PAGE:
dress navy uniform. He was very handsome. And, sometime later in the North and the South Pacific. When he was discharged in
he became president. I wanted to tell you though, why the college 1946, and he came home, he decided that he would take advantage
means so much to me. of the G.I. Bill, which was offered to all the returning servicemen.
Both of my parents attended Cumberland College. My father And, he chose to come to Cumberland College. His main interest
came here in 1914 from up Poplar Creek. Now, that’s a community was basketball. I don’t think that he was too strong on academics
between here and Pineville, so we all just say, “It’s up 92.” My father at that time, ‘though he became more serious about it. But, our
came from Poplar Creek, because back then there were county paths crossed as I was here as a piano instructor at Dr. Boswell’s
schools but they went no further than the sixth grade or perhaps the invitation. I taught piano in the same building where I had entered
Winter 2010 CumberlandToday 17
the third grade. It was Dixie Hall, a large frame white building just there, and he was waiting for that permission. But the committee
about where the Gatliff Building is now. I had grade school there. I came to his house because not only was it a residence, it also was a
had piano lessons there, and I ended up teaching piano there. Jake tavern -- an inn, and it had an upstairs, and the committee stayed
and I met somehow, and we were married in 1948, and we’ve been there. He offered them some of his land for lots, and a place to build
married for 61 years, so you see, I can be old enough to have had a a courthouse and maybe treated them to a little something from his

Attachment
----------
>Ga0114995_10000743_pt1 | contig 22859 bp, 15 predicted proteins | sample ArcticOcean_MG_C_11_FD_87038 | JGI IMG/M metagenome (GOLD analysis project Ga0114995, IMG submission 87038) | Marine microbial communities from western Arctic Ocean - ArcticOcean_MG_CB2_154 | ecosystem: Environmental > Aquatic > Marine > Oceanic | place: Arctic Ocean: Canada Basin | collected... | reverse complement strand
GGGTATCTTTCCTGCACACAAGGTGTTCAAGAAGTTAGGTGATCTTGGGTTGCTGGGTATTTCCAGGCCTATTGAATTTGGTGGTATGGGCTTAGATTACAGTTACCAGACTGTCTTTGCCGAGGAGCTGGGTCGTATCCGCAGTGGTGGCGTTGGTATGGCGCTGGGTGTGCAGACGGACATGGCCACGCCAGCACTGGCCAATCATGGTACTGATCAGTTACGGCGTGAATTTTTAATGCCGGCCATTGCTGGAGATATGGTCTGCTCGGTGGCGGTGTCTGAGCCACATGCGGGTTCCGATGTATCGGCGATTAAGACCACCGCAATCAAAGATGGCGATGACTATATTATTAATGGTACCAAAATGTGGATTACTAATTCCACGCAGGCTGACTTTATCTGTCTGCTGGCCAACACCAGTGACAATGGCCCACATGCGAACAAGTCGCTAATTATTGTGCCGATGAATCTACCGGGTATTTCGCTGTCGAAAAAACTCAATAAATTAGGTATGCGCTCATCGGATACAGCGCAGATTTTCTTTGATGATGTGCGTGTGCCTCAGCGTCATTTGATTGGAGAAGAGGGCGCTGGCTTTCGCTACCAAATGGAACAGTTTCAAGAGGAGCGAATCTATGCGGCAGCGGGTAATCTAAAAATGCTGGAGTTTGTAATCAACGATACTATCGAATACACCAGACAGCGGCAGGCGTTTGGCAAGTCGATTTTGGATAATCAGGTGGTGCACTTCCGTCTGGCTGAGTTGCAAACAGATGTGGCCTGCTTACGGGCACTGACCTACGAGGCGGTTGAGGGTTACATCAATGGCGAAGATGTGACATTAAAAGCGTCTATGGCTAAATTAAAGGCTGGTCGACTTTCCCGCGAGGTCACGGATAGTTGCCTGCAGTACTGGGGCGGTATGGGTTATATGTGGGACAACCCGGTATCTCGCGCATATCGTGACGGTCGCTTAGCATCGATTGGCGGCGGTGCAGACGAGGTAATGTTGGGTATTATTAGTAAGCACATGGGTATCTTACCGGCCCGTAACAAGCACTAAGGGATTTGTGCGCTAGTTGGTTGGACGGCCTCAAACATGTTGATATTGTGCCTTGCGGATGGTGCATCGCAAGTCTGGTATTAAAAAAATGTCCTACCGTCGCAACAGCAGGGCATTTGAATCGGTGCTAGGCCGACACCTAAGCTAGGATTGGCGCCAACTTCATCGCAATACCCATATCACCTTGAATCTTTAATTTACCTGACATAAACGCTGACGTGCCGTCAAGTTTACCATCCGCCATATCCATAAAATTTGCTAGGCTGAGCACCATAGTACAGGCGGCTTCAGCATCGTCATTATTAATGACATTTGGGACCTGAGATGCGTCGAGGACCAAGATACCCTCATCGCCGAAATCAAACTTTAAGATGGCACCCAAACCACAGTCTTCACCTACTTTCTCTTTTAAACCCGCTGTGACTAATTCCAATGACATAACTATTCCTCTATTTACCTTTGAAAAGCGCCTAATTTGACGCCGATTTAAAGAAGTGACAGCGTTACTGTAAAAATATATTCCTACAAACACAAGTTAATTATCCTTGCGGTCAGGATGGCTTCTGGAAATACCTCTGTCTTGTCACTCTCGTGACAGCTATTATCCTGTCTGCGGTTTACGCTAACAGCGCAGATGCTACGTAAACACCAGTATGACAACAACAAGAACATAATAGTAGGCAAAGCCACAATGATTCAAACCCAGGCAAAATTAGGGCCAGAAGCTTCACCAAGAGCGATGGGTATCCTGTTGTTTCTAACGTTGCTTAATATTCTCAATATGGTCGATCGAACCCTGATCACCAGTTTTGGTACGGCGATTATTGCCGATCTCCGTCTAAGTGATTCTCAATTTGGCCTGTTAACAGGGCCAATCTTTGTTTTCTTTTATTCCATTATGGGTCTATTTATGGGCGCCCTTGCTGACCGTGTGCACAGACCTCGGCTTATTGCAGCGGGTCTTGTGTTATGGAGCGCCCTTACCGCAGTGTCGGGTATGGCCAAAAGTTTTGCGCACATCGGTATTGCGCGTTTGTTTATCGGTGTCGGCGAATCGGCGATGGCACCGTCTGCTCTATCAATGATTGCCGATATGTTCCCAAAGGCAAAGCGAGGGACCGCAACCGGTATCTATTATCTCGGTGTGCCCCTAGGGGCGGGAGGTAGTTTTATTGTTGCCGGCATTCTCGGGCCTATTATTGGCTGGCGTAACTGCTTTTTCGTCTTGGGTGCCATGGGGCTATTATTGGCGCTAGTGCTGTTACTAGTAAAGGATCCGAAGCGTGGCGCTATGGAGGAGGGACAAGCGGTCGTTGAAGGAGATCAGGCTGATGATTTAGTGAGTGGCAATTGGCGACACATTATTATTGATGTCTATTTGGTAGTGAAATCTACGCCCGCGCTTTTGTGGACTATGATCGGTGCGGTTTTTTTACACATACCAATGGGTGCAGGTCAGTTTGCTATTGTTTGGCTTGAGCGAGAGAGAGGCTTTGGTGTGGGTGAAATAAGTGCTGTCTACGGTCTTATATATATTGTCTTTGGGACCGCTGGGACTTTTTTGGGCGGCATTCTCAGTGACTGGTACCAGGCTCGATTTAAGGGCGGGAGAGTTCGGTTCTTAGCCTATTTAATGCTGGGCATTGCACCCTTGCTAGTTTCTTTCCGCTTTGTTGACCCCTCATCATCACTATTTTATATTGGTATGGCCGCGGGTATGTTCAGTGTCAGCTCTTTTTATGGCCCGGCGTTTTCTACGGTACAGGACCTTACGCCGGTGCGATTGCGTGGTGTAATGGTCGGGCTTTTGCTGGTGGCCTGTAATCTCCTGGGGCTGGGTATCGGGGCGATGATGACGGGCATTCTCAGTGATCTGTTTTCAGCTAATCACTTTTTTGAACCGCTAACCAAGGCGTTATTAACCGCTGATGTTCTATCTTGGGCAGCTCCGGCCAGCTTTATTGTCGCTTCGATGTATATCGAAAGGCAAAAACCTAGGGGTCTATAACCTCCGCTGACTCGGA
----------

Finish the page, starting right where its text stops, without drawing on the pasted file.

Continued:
class under Dr. Creech. tavern, and they accepted his offer, and from 1818 and on, this site
Now I’ve got to tell you, fast forward a little bit. Our younger was chosen to be the seat of justice, now that’s what they called it
son, and our third child, John David entered Cumberland in 1968, back then. We call it the county seat today. Williamsburg became
and there was a pretty girl here from Shepardsville and her name the seat of justice in 1818, and this became the center of Whitley
was Teresa Caudill. She was here in the nursing program. Well County.
they met; they later married and they had two children, two sons, Education was important, because Samuel Cox took a part of the
both of whom are here at Cumberland this semester, one as an upstairs of his house for a school room for his children and any other
undergraduate, and one as a graduate. So you see, that goes through children that were living in the community. From that time on,
four generations. education has been important. It grew and grew, and it has finally
Now, all of you can’t say that, but all of you can say what a great peaked today in a university that continues to grow and to offer a
influence this college has been on your life. We had teachers that wonderful education.
cared. We were not just numbers in a book. We were special and I’m blessed. I feel that you think you are too. I thank you for
we absorbed that as we left this campus and went on with our lives. coming, some of you have come a long distance to show that you
I feel so blessed with my life. So many good things have happened, want to support and love this college.